Castledermot, County Kildare
A step through a gateway at the southern end of this straggling town takes visitors back 800 years in an instant, into the stillness of a 13th-century Franciscan friary, which was plundered by Robert Bruce in 1317. Later, in 1541, the friary was suppressed, Only the walls of the church remain, attached to a square building known as the Abbey Castle, which possibly dates from the 15th century and was where the monks lived. The ruins are set back from the main road by only two or three feet, which makes it all the more remarkable that they have survived for so long. The solid stonework is well preserved, seeming as secure and strong as the day it was first assembled. lt is a thought-provoking place, worth spending a few moments in, pondering on the life of its original inhabitants. The key is available from the caretaker’s house next door.
A short walk from the friary is a churchyard just off the main road, which goes back even farther in time, to the 12th century and even to the 9th. lt lies on the site of a monastery founded around 800 by the father of St Diarmuid, after which Castledermot takes its name. The monastery was raided by the Vikings in the 9th century, but continued its existence at least until the 12th century.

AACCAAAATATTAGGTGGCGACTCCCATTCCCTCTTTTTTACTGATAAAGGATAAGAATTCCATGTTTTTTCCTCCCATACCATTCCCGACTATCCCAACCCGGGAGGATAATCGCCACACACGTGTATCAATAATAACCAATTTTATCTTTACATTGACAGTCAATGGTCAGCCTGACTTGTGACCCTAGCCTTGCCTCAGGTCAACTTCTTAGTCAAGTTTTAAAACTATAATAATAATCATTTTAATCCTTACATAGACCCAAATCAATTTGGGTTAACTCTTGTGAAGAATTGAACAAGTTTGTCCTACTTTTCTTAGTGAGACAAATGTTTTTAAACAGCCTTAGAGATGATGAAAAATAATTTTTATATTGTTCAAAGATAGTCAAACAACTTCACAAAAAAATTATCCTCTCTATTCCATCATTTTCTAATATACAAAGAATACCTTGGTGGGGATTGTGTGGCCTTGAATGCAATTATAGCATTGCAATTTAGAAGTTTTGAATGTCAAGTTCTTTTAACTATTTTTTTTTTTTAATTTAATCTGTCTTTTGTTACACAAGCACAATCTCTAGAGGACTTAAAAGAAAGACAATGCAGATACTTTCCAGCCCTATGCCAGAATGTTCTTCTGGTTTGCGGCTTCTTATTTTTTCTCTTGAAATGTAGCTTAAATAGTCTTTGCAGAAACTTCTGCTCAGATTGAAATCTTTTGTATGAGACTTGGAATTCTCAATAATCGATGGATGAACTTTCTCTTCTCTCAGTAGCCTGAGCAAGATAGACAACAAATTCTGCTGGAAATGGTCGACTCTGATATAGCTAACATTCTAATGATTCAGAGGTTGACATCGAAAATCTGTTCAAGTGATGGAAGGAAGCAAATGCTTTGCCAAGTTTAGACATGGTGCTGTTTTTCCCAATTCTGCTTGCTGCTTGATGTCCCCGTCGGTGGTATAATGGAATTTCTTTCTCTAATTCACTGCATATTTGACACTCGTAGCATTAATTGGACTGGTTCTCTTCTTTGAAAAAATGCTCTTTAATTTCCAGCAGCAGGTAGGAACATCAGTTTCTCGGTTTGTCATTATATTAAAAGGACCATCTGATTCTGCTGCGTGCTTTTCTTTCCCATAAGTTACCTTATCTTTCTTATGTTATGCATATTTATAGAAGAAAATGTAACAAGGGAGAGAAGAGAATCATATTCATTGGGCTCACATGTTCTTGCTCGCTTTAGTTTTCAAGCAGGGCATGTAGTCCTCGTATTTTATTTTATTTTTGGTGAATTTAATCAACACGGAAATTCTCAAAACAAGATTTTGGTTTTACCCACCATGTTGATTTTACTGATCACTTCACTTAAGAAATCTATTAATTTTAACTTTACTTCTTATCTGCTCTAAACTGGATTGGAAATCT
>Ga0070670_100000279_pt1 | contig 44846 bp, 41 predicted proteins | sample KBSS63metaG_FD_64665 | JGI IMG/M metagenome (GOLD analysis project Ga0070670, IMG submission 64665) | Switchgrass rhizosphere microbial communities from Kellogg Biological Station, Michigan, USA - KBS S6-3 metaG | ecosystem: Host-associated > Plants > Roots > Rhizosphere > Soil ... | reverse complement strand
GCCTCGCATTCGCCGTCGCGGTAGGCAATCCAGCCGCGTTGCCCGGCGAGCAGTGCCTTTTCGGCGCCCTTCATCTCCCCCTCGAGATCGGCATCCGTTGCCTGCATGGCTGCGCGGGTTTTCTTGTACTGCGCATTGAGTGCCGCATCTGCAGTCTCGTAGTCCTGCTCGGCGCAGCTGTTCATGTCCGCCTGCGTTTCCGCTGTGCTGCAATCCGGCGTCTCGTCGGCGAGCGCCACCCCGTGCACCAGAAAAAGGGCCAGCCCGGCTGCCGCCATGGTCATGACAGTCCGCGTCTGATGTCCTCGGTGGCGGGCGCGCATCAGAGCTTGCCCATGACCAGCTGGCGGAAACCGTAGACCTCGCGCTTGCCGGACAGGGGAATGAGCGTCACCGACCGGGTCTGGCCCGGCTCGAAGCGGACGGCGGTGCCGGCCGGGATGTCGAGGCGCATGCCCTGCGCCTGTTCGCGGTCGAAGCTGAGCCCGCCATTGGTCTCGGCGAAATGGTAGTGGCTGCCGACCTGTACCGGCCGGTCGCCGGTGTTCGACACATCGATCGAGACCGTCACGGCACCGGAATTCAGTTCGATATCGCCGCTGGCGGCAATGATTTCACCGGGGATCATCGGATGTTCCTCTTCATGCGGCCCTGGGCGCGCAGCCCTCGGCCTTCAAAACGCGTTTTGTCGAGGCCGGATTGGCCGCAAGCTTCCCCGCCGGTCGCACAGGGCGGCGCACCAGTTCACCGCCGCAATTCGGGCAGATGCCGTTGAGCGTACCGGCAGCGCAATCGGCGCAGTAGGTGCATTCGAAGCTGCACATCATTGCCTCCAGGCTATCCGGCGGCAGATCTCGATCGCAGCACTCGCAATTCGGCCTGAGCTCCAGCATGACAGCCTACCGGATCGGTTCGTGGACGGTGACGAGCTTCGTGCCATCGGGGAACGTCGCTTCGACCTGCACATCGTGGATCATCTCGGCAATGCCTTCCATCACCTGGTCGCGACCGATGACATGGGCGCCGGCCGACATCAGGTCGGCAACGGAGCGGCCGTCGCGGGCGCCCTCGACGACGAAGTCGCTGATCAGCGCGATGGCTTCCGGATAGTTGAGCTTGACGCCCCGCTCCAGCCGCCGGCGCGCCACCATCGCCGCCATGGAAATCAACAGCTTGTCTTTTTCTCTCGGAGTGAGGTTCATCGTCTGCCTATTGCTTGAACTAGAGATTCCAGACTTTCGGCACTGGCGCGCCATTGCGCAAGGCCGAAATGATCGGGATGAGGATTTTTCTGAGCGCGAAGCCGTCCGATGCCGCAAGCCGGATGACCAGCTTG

All that is left today is a splendidly reconstructed Romanesque doorway, which came from a church that has since vanished, a 10th-century Round Tower, 65ft high with a granite base, and two magnificent High Crosses, probably 9th century. Richly carved with depictions of the Crucifixion, Adam and Eve, Daniel in the Lions’ Den, the Sacrifice of Isaac, and the Miracle of the Loaves and Fishes, these High Crosses are among the best preserved of the granite crosses in the Barrow valley, The North Cross shows David with his harp, one of the few images from this time of an Irish harp. Also in the churchyard are the foundations of a medieval church and early Christian and medieval grave slabs.
Castledermot is a must see attraction on your tours of Ireland.